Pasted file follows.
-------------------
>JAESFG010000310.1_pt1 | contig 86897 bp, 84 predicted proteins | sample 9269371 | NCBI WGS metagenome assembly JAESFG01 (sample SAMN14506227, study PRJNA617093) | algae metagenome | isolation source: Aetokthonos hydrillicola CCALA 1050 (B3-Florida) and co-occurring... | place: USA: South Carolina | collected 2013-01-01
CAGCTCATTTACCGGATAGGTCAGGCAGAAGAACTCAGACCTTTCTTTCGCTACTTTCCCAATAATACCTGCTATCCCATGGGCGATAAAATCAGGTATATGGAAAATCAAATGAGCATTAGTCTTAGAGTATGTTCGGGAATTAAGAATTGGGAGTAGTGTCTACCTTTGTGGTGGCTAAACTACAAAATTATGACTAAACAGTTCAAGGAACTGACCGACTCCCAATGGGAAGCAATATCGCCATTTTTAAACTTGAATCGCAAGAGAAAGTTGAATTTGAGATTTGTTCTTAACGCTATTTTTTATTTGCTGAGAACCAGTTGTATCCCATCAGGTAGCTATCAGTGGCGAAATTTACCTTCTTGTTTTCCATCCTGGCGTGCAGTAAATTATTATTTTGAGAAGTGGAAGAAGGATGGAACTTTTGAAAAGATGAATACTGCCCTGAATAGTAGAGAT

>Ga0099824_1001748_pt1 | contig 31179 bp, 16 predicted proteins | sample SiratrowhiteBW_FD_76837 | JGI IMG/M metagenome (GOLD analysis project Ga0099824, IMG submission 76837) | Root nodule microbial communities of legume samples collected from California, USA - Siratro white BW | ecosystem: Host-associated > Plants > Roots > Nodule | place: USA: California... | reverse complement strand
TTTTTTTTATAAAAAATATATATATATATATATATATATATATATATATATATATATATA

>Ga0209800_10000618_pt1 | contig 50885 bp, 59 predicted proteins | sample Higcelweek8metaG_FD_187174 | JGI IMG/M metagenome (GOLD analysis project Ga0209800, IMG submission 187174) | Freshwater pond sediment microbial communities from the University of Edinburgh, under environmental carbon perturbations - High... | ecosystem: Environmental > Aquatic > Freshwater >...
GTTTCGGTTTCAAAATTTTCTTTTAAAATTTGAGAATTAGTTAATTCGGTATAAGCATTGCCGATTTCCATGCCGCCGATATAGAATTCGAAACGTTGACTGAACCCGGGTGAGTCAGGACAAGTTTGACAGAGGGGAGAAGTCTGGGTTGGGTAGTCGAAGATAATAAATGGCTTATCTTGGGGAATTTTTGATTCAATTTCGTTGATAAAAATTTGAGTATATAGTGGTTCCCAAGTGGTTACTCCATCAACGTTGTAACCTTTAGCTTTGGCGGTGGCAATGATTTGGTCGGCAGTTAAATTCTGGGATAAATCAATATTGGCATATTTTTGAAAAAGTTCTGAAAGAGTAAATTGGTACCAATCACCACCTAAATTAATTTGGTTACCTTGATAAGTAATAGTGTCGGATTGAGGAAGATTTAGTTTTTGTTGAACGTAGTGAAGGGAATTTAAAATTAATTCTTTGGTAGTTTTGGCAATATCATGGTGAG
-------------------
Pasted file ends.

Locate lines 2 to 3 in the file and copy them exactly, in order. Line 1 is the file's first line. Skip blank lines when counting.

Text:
CAGCTCATTTACCGGATAGGTCAGGCAGAAGAACTCAGACCTTTCTTTCGCTACTTTCCCAATAATACCTGCTATCCCATGGGCGATAAAATCAGGTATATGGAAAATCAAATGAGCATTAGTCTTAGAGTATGTTCGGGAATTAAGAATTGGGAGTAGTGTCTACCTTTGTGGTGGCTAAACTACAAAATTATGACTAAACAGTTCAAGGAACTGACCGACTCCCAATGGGAAGCAATATCGCCATTTTTAAACTTGAATCGCAAGAGAAAGTTGAATTTGAGATTTGTTCTTAACGCTATTTTTTATTTGCTGAGAACCAGTTGTATCCCATCAGGTAGCTATCAGTGGCGAAATTTACCTTCTTGTTTTCCATCCTGGCGTGCAGTAAATTATTATTTTGAGAAGTGGAAGAAGGATGGAACTTTTGAAAAGATGAATACTGCCCTGAATAGTAGAGAT

>Ga0099824_1001748_pt1 | contig 31179 bp, 16 predicted proteins | sample SiratrowhiteBW_FD_76837 | JGI IMG/M metagenome (GOLD analysis project Ga0099824, IMG submission 76837) | Root nodule microbial communities of legume samples collected from California, USA - Siratro white BW | ecosystem: Host-associated > Plants > Roots > Nodule | place: USA: California... | reverse complement strand